Are you acting in your best interest?
We often act without thinking, driven by our feelings and only rationalizing our actions and our emotions. And although it might appear “logical” and “human”, it is not by any means “wise”.
Let’s take an example — a person in a fit of “righteous” anger gives out a condemning message. For example, giving out to a colleague that they are “inattentive” and “screwing up everyone’s work”. Surely, sometimes it might produce some useful effect but most of the time it will just make condemned side feel bitter. What happens next? A relationship takes damage, both sides think badly of each other, the goal is not reached. Was this in the best interest of both sides?
Certainly, falling into an emotional fit is “human” or I should rather say “animal” because most of the mammals are capable of doing this. Should we then encourage and support it? Should we do more of that? Is the fact that we can justify it and animals don’t need justification makes this display more “human”? Really?
For a very long time, I believe that to be human is to be able to act with your long term goal in your mind. To be proactive and be able to put your surface emotions aside. Too often we are unable to do that.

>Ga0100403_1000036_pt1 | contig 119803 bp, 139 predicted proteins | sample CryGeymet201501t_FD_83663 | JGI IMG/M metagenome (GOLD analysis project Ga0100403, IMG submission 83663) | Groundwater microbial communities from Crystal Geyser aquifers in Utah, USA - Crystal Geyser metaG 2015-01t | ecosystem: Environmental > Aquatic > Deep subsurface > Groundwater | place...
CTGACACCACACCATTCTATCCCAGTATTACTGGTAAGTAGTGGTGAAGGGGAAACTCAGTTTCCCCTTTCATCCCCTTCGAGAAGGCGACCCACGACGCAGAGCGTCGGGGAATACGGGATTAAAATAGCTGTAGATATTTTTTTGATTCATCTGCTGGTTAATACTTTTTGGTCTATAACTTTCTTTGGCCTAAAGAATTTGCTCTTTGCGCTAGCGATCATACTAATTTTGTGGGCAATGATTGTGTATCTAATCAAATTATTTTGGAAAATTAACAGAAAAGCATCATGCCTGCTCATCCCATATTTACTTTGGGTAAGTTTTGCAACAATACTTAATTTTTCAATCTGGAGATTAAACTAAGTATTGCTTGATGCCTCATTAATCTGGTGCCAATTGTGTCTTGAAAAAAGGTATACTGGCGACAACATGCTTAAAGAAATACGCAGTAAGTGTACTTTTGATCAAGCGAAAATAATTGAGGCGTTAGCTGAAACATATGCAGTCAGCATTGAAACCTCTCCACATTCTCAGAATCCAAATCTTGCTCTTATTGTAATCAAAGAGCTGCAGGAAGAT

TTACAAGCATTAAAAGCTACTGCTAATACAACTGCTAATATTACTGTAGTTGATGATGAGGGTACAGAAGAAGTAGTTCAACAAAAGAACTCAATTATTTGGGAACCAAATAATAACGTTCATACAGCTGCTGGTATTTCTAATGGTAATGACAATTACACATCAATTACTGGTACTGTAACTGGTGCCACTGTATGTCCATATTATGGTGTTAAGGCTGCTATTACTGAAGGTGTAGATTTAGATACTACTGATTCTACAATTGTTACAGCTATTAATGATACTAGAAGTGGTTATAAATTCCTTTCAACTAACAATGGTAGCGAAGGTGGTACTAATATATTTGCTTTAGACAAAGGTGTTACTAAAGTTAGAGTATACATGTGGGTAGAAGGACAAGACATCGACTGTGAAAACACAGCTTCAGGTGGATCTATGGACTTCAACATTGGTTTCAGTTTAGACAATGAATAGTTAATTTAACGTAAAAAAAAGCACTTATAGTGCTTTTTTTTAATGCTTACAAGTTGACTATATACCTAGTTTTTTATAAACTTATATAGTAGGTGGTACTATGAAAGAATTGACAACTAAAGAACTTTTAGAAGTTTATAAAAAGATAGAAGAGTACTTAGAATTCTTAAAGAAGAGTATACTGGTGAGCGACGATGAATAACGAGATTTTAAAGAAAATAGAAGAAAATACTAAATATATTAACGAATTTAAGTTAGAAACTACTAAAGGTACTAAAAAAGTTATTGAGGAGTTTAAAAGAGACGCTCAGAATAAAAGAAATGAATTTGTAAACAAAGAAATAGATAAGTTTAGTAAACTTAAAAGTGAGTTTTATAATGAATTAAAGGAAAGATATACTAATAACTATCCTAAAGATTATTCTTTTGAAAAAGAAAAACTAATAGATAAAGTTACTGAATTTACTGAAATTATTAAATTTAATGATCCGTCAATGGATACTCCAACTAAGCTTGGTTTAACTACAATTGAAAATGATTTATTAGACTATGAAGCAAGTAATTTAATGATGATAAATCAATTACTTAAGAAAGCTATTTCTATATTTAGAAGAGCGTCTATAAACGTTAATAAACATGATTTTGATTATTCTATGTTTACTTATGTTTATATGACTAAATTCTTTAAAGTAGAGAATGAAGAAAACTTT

One of the reasons for this is that we are mostly aware only of our surface emotions. These emotions create “a solution for the problem”, for a deeper emotional problem that a situation at hand presents us. But due to their simplicity, these solutions in most cases don’t create a result we are looking for. In order to move to a better solution, you need to look at least one level deeper — into your real desires. And only then, being in the calm state of mind, think about a way to move closer to satisfying them.
So in the case of your irresponsible colleague, you might want to make sure that the goal you are working towards is as important to them as it important to you. And more often than not, you won’t have to bring up the question of “screwing up” ever again.
The most common mistake — people start to deny and disregard their feelings. This wouldn’t work, because you are not only damaging yourself by doing so but also lose valuable cues to what is it you really want. The trick is that you have to embrace and recognize your emotions, but act in the way different from the one they suggest.
This way you will be able to move closer to learning and achieving your real goals.
P.S. This article was born as a blob of thoughts after seeing a bunch of “condemnation” articles, which remind me of attempts to get a good service from a waiter in a restaurant by cursing and shouting at them. So far I haven’t seen any of these to succeed.